This book has an amazing narrative that is so important. I am so sucked in, it's got me hooked.
Just wasn't quite sure about this one, I found it abit too preachy and I got bored as it was very repetitive. I did love the relationship between the daughters and their fathers though, reminded me of my dad and me ❤
#ImpulseRead #WinterGames +11 points for #teamelectricsex @LibrarianRyan @Clwojick @StayCurious
At the moment when the egg merges with sperm, there is a spark of light signifying the magic of human conception. I find that hopeful thinking that we humans begin as sparks of #lights
𝐉𝐨𝐝𝐢 𝐏𝐢𝐜𝐨𝐮𝐥𝐭 is known for tackling controversial subjects. 𝐀 𝐒𝐩𝐚𝐫𝐤 𝐨𝐟 𝐋𝐢𝐠𝐡𝐭 may be her bravest novel to date. With shocking plot twists, she explores abortion through the experiences of a compelling cast of characters. ⭐⭐⭐⭐
Enter to win 1 of 𝘵𝘸𝘰 𝘤𝘰𝘱𝘪𝘦𝘴 provided by 𝐏𝐞𝐧𝐠𝐮𝐢𝐧 𝐑𝐚𝐧𝐝𝐨𝐦 𝐇𝐨𝐮𝐬𝐞 until midnight PST, Fri., Nov. 22. (U.S. addresses): https://tinyurl.com/sl3cx7f.
Can‘t wait for this!! #ASparkofLight
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This one gets a so-so from me because the structure was disappointing to me and to my entire book club. One member said she read the chapters in reverse order, from the end of the book to the beginning—I wish I‘d thought of that!! I also feel like I want a little bit more info about some of the characters at the end. Good story, and thought-provoking, but I didn‘t absolutely love it.
My book club had a fantastic discussion about this one!!
I‘ve always loved Jodi Picoult. I love that she tackles hard subjects and writes about them in a way that no matter what side you‘re on, you‘re able to see the subject from all sides. This book, however, felt unfinished to me. The characters themselves as well as the ending of the story - I just wanted and expected more. I didn‘t mind the WAY the book was written, sort of end to beginning, I just think she left too much hanging. 🤷🏼♀️
My friend sent me this book about a gunman who shoots up an abortion clinic. I‘m still heading to my volunteer shift this morning as a patient escort at Planned Parenthood. 💪🏼
I have mixed feelings about this one. I think the story was good, and I liked the characters. The backwards timeline was what I didn‘t care for. It didn‘t detract enough that I couldn‘t enjoy the book, but I would have preferred a more traditional approach.
Still a pick for me though. 🙂
I took a break from YA fiction to read this. I used to love her books... so I thought, why not?! I enjoyed the storyline over this controversial topic. Piccoult really shows that people can have different opinions and work together. To take time and listen to what others have to say-but to remain kind and good-hearted. My main complaint is the backwards plot setup. Unique, but I felt like I didn‘t get closure on the characters I loved. Good, tho!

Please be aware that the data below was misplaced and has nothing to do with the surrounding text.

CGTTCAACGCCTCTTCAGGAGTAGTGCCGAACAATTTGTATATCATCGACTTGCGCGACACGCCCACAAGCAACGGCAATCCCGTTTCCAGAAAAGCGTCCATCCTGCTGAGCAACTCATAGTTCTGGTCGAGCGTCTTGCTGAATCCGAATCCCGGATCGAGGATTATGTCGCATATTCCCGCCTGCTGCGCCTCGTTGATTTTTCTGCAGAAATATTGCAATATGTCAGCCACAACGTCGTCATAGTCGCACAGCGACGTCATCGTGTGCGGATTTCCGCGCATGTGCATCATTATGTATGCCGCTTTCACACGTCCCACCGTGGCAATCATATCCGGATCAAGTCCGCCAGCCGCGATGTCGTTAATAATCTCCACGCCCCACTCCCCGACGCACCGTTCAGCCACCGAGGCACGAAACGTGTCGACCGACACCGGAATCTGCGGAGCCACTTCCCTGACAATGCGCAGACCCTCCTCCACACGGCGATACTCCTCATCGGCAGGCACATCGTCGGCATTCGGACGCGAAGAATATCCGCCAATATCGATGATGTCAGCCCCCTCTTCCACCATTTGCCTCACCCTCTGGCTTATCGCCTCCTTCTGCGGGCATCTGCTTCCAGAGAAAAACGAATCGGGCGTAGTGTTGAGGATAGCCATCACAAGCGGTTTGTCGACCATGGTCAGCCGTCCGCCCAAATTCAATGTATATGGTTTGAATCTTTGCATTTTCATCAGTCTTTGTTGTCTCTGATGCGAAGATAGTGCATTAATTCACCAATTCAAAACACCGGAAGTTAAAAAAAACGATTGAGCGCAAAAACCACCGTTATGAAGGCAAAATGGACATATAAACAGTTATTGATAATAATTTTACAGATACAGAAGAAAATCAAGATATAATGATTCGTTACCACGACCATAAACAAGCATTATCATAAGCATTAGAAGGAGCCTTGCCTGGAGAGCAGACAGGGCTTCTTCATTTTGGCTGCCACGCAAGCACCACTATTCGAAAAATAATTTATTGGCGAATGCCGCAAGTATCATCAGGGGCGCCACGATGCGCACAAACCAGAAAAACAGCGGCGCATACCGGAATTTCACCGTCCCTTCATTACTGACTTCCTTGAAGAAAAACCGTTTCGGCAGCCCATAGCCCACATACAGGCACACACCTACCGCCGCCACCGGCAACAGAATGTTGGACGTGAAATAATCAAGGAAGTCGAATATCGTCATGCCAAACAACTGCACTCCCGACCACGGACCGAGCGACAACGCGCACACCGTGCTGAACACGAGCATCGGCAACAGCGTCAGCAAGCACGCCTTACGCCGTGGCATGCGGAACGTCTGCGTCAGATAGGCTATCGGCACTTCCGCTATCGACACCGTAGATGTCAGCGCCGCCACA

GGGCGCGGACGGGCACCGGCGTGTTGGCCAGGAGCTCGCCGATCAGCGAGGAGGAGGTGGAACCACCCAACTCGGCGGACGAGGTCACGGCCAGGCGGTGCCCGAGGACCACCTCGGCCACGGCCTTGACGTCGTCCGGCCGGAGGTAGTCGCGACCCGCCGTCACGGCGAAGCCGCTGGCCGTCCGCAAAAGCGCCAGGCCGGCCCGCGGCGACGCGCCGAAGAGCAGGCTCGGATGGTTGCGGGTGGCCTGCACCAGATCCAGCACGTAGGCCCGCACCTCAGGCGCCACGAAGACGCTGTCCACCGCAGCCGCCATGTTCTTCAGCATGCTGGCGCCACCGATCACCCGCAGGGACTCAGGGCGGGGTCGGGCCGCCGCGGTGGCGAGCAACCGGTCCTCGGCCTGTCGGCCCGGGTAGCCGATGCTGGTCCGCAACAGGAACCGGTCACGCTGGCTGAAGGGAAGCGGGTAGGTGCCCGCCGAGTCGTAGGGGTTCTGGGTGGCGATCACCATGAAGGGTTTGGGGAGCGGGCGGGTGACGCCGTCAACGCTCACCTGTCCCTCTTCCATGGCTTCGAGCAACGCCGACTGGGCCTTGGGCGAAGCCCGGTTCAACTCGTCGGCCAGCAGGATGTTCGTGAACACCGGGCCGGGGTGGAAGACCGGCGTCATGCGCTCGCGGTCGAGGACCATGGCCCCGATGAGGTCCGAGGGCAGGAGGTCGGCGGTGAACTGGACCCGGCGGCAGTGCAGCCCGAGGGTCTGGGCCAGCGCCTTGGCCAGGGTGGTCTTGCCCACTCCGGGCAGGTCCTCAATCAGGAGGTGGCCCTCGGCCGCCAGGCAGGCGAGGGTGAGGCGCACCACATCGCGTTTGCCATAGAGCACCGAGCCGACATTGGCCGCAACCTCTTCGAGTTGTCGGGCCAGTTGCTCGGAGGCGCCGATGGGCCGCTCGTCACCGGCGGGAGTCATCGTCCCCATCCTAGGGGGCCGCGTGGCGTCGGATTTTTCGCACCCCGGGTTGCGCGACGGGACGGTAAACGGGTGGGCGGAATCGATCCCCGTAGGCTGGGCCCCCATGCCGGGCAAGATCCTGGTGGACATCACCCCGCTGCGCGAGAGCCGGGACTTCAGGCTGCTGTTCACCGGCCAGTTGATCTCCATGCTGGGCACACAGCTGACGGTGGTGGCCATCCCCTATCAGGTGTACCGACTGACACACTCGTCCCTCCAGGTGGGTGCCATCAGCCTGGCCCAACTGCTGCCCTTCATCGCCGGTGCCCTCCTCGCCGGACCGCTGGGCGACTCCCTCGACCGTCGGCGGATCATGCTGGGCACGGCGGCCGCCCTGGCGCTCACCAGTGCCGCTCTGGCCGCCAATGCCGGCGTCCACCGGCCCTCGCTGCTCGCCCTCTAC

This month's book club read. While this subject matter is not my cup of tea, my hat goes off to Jodi Picoult. She is always able to write about difficult subject matters in a thoughtful, logical, and balanced way.
It should be noted that the audiobook narrator is excellent with this title.
#audiobooks #audiobook #listening #currentlylistening #bookclub
Although I enjoyed this book, I can see why it has a lot of bad reviews. Picoult does not try to hide her personal opinion regarding this controversial issue. I did really enjoy this book until the end. There are A LOT of developed characters, so I was frustrated that not all of their outcomes were as clearly detailed as others.
We had a fantastic discussion today about a very controversial topic. I have tremendously enjoyed the conversation today with the ladies of the LitsyBookClub. Join us in May for “The Alice Network“.
This is not a book I would have picked up on my own, but it‘s a pick because overall I think the story serves its purpose well and I was continuously engaged in that story. I had some frustrations with the backwards timeline, especially through the middle, but I could see the value of that method in how certain topics were discussed later and the way key points were revealed towards the end.
This starts in the middle of things and then backs up hour by hour. It felt more like a gimmick than an effective format, and by the end I was just sort of annoyed that I kept reading. A couple of moments of brilliance, but overall not one I'd recommend.
I found this book incredibly engaging and unputdownable, but the backwards timeline was confusing and the author tried to put every single issue into the narrative and therefore the storytelling felt artificial.
And while this book tried to be a feminist novel, I really disliked the “daddy‘s little (pure) princess” undertones.
I loved this book. Reproductive freedom is something I‘ve always felt very strongly about and I‘ve researched it going back to classical antiquity. I‘m always looking for more on the subject. This book shows both perspectives. One day we women will not have to fight anymore for what is ours! #prochoice
Women had been property. Their chastity had always belonged to a man, until abortion and contraception put control of women‘s sexuality in the women‘s hands. If women could have sex without the fear of unwanted pregnancy, then suddenly the man‘s role had shrunk to a level somewhere between unnecessary and vestigial. So instead, men vilified women who had abortions. They created the stigma: good women want to be mothers, bad women don‘t.